That Dáil Éireann:
— in May 2013, the Government announced that the National Maternity Hospital (NMH) would move to Elm Park to co-locate with St. Vincent’s University Hospital (SVUH), based on the recommendation that maternity hospitals should co-locate with acute general hospitals;
— between 2013-2016, a dispute regarding co-location versus ownership arose between the NMH and St. Vincent’s Healthcare Group (SVHG), which resulted in SVHG rejecting the proposal of co-location and adapting its position to demand full ownership of the NMH under SVHG;
— in May 2016, Kieran Mulvey was appointed to mediate the dispute between the two hospitals and the Mulvey Agreement on the Future Operation of the New Maternity Hospital – ‘The National Maternity Hospital at Elm Park DAC’ recommended the full transfer of 100 per cent ownership of the NMH to SVHG, owned by the Religious Sisters of Charity;
— following sustained public and political opposition to the deal, the Religious Sisters of Charity set up a new private company, St. Vincent’s Holdings (SVHs), into which they agreed to transfer their shareholdings of SVHG, and although SVHs was incorporated in August 2020, no transfer of ownership has yet taken place;
— under the proposed lease arrangement:
— the sole owners of the NMH (SVHs) will lease the site for the new hospital to the Health Service Executive (HSE) for 99 operating years;
— the State is required to build the maternity hospital on the land owned by the Religious Sisters of Charity and to pay, in perpetuity, the costs of the new facility set to be owned and managed by SVHs; and
— the key condition of this lease is that the HSE license SVHG to run the new maternity facility in tandem with the ‘National Maternity Hospital at Elm Park’;
— a new Board of SVHs is to be appointed in August 2021 and SVHs is a private company with charitable status, and its directors are its sole shareholders, all of whom are self-appointed, and there is no provision for a public interest director/ministerial representative, a women’s interest director, HSE representative, or any representation from the NMH itself on the Board of SVHs;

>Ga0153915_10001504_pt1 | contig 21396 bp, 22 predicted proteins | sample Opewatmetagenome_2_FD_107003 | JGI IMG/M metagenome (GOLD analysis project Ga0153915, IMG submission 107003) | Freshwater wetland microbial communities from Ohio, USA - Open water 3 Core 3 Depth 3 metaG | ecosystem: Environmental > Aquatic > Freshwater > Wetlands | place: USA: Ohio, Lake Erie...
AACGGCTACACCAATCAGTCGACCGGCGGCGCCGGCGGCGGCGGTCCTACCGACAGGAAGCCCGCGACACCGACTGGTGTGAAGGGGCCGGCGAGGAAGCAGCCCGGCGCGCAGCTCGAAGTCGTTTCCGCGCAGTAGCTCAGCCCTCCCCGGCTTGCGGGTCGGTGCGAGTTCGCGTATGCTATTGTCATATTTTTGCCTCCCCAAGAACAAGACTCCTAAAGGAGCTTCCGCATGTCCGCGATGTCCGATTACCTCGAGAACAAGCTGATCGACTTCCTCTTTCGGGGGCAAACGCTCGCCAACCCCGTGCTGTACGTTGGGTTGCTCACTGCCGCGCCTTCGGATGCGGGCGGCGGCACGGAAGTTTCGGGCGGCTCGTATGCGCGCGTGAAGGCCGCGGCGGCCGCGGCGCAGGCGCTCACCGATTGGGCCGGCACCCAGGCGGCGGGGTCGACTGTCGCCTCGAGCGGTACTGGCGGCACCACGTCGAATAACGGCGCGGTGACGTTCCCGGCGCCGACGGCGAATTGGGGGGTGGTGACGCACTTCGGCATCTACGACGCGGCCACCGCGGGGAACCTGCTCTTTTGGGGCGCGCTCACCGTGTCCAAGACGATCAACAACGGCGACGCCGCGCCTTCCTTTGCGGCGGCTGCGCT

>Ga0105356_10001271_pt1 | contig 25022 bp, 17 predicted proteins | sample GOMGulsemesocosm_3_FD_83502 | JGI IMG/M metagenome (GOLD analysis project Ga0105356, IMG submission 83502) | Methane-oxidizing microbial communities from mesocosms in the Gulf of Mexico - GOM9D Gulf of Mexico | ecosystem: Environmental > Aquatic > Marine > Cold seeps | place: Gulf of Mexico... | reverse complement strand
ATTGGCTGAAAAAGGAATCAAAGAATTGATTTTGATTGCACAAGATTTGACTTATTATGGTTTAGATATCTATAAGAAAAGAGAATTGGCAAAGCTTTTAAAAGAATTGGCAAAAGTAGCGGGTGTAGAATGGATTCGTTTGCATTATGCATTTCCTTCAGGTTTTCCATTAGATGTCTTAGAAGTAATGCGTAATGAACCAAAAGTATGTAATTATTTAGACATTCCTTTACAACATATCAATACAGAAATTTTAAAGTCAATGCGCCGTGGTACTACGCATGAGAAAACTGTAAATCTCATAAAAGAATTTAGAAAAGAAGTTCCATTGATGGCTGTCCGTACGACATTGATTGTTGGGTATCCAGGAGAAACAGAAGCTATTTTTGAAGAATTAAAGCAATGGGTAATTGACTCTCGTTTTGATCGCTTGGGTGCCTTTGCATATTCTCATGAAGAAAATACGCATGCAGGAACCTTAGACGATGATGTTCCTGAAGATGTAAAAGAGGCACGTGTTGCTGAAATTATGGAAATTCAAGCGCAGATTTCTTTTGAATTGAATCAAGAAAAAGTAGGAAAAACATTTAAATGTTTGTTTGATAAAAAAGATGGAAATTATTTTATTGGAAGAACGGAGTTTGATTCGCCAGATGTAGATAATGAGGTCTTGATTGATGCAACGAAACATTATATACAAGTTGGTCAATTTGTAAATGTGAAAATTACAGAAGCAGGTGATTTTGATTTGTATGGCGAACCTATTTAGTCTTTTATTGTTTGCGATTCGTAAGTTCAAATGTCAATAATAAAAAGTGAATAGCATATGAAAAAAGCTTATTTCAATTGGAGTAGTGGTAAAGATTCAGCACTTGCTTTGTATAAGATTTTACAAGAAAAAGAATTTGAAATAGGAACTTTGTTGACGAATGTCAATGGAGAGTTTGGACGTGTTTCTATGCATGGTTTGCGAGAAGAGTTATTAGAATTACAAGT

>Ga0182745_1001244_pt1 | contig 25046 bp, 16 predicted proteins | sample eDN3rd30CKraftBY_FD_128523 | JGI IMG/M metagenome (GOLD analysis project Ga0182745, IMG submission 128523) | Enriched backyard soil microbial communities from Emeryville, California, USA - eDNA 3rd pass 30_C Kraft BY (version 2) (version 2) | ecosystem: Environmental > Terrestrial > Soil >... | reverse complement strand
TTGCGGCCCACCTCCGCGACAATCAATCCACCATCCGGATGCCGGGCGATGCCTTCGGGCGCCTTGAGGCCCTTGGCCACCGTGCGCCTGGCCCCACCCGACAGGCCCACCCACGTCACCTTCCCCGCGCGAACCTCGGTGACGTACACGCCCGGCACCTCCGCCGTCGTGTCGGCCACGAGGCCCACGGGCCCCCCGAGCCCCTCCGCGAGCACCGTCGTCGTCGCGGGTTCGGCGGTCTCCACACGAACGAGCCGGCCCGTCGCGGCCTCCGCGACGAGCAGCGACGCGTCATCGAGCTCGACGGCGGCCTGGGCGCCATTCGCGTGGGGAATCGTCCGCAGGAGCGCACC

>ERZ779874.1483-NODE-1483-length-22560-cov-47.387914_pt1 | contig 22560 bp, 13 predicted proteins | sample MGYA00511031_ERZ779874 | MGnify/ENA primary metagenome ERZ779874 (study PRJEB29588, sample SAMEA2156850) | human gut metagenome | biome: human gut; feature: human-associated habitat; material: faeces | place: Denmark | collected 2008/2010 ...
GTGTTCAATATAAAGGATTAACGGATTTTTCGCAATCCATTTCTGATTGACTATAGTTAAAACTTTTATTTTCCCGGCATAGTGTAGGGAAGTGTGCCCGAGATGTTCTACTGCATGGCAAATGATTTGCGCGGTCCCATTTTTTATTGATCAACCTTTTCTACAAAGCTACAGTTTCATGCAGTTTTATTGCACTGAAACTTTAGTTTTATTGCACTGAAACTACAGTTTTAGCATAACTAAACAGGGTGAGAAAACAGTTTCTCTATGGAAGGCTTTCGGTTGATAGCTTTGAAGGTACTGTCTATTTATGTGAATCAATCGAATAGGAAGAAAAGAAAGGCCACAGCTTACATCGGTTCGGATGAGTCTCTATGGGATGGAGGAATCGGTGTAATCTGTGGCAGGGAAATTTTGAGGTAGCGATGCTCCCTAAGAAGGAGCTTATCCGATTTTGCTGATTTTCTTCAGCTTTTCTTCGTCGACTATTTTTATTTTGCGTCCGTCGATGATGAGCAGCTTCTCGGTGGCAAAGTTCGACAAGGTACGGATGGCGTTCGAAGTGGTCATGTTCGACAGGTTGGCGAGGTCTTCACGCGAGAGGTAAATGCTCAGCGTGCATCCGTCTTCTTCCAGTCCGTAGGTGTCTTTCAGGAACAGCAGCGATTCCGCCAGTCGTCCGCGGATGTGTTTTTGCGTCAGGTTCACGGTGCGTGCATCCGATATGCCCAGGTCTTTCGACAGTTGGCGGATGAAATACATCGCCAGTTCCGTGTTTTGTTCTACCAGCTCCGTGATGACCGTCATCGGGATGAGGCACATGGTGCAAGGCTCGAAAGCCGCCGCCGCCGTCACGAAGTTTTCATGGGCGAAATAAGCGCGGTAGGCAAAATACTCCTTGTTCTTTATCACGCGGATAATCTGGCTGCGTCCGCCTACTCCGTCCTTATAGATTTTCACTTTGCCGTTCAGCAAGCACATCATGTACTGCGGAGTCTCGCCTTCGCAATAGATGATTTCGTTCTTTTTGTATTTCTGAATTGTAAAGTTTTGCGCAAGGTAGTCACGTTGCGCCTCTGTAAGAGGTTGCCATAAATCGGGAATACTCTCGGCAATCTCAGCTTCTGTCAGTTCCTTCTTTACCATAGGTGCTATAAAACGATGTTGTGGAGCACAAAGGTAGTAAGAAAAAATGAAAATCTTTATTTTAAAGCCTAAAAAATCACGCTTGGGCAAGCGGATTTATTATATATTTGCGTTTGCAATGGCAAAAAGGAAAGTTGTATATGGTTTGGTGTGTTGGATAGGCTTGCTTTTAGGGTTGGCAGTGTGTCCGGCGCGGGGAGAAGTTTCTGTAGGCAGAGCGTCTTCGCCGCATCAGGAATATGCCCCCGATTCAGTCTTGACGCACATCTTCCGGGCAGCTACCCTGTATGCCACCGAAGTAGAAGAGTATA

— the Board of the HSE is required to approve the transfer of the Religious Sisters of Charity’s shareholding in SVHG to SVHs, as it is a section 38 organisation and this approval has not yet been sanctioned;
— nearly four years after they first announced their intention to depart SVHG, the Religious Sisters of Charity remain the sole shareholders of SVHG and no legal agreement has been reached on the transfer of ownership; and
— under current proposals, only the shell of the hospital will be publicly owned and the State is to have no involvement in the private company set to own the new facility, nor any role in its operations;
further notes that:
— the Eighth Amendment of the Constitution of Ireland was repealed in May 2018, paving the way for safe and legal termination of pregnancy in Ireland and Catholic teaching is fully opposed to the provision of termination services;
— the 2017 SVHG Annual Report stated that future directors of SVHs will be ‘obliged to uphold the values and vision’ of Mother Mary Aikenhead, the founder of the Religious Sisters of Charity;
— the core values of the original SVHG constitution, which are based on Catholic ethos, are restated in full in the constitution of SVHs;
— the Religious Sisters of Charity received conditional permission from the Holy See to transfer their shareholding to the new company SVHs, with the proviso that ‘the provisions relating to the validity and lawfulness of alienations, found in Canons 638-639 and Canons 1292-1294 of the Code of Canon Law and in Proper Law, are to be observed’, and this requirement provides that the transfer of the Religious Sisters of Charity’s shareholding in SVHG must observe Canon Law and Canon 1293 paragraph 2 requires precautions to be taken to ‘avoid harm to the Church’ and the definition of harm expressly includes ‘activity which gives rise to grave harm to ecclesiastical teaching’; and
— the 2019 Report of the Independent Review Group established to examine the role of voluntary organisations in publicly funded health and personal social services concluded that, legally, the State cannot compel private Catholic entities to provide services that are contrary to their ethos;
furthermore, notes that:
— the cost of the construction of the NMH is likely to exceed €500 million; and
— the Religious Sisters of Charity’s holdings in SVHG were valued at €661 million in October 2018;
— the Catholic ethos of the proposed new facility can no longer be a matter of doubt;